President Obama is expected today to bypass Congress again with a pledge to cut carbon emissions of up to 28 percent as part of a global climate treaty. By using federal agencies like the EPA to invoke stringent limitations on carbon dioxide emissions, Obama can keep his pledge without congressional approval. White House sources say the United Nations is working on this treaty with the United States and other countries. Under the U.S. Constitution, any International treaty must be approved by Congress, and there is little bipartisan support for the plan as it is expected to hit businesses very hard.
Stuart Varney, host and analyst of Fox Business’ Varney & Company, appeared on Fox News Channel this morning to discuss the ramifications of this treaty as well as the hidden agendas many people don’t know about. “The president proposes to cut our emissions by roughly a quarter in the next 10 years using the Clean Power regulations for power plants and new restrictions on vehicle emissions.”
According to Varney, the cost-benefit ratio simply doesn’t add up. “You’ve got $479 billion just to renovate the power plants. And what you get out of it is lowering the planet’s temperature by an estimated 2/100 of 1 percent. Secondly, we’ve agreed to allow China to keep on polluting until 2030, at which point they will be asked to start reducing. So we pay for a big reduction while they [China] continue to pollute. It’s not fair, it’s not going to be well received, and Congress will eventually pass judgment.”
Asked about how much these expenditures to comply with these emission’s cuts hurt the still-struggling economic recovery, Varney said, “It will hurt the manufacturers because these power plant renovations will make the price of electricity go up.” Higher electricity rates hurt the economy because businesses pass on these costs to their customers, who in turn cut back on spending.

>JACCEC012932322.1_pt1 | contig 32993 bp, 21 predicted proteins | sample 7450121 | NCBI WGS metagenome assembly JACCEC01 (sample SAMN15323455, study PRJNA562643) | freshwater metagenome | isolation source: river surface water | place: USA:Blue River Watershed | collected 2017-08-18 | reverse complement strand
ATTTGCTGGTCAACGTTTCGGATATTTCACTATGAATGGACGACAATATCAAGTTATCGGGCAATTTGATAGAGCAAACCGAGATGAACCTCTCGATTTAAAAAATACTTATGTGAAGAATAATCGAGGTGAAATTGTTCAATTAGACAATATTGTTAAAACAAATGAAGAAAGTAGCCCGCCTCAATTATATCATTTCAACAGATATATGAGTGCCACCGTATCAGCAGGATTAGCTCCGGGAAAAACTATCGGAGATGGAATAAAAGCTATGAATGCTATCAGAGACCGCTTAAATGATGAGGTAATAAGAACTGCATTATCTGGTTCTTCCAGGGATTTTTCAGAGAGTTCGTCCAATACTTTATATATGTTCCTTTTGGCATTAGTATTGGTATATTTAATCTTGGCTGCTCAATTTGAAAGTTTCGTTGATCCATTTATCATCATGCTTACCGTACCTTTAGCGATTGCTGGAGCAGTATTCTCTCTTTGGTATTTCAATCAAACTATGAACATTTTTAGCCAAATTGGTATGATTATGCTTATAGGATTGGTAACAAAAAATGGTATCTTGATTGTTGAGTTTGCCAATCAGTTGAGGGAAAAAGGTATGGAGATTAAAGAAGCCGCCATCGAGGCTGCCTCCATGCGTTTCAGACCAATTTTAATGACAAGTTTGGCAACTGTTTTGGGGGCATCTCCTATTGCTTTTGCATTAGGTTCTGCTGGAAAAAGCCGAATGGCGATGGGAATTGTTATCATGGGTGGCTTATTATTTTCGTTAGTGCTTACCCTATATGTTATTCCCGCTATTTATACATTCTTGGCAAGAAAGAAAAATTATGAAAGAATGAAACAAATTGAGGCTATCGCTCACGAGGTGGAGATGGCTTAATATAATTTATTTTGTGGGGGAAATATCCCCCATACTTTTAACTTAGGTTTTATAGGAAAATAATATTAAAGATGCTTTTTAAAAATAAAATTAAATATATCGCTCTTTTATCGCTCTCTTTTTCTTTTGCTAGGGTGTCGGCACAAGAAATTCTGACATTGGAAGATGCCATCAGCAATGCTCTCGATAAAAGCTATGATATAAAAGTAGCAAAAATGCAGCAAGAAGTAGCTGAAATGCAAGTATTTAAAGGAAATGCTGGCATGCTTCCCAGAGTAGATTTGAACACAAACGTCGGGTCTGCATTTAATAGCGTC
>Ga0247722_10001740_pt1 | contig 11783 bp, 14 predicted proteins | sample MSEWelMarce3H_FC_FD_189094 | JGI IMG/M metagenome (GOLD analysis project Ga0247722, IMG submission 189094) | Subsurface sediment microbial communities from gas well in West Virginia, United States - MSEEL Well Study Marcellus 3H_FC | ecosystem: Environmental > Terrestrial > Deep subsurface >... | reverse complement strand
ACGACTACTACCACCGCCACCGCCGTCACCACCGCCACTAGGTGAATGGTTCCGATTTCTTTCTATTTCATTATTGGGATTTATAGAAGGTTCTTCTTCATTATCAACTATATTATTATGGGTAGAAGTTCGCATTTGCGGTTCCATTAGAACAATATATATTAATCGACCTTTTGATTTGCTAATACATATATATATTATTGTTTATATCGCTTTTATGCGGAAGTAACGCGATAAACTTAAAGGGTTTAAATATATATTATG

China, on the other hand, will “still be able to continue polluting and no one can guarantee they will even comply when 2030 comes around.” Obama’s pledge, however, is being used as leverage to get the countries that emit larger amounts of carbon dioxide to pony up to the treaty table with similar or substantial pledges. Brazil, India, Indonesia, Japan and Russia, are not expected to announce their commitments until October, or at all.
The Guardian notes that, “The commitments offered over the next few months are seen as the building blocks of an international agreement at Paris for global efforts to fight climate change in the years ahead.” While Obama is making promises that will effect every consumer and business in the country, “most of the rest of the world will miss the Tuesday night deadline for submitting their own pledges.”
These developed countries are supposed to submit climate change plans on how they will cut CO2 emissions after 2020, and developing nations are only “likely to agree only to curb the growth of their emissions compared with ‘business-as-usual’, rather than make absolute cuts.” Poorer countries are arguing that they’re overall emissions are trivial compared to the industrialized nations, fearing that any agreements would prevent them from developing their nations.
Domestically, “many of those steps ordered by Obama face major legal challenges and intense political opposition, raising the risk that they could be undermined or even discarded once Obama leaves office in 2017.” On March 27, senate lawmakers “passed an amendment Thursday that would block the federal government from taxing carbon dioxide emissions, a popular idea among Democrats to fight global warming.” Democratic lawmakers argued that taxing carbon dioxide emissions “would be good for the economy.”
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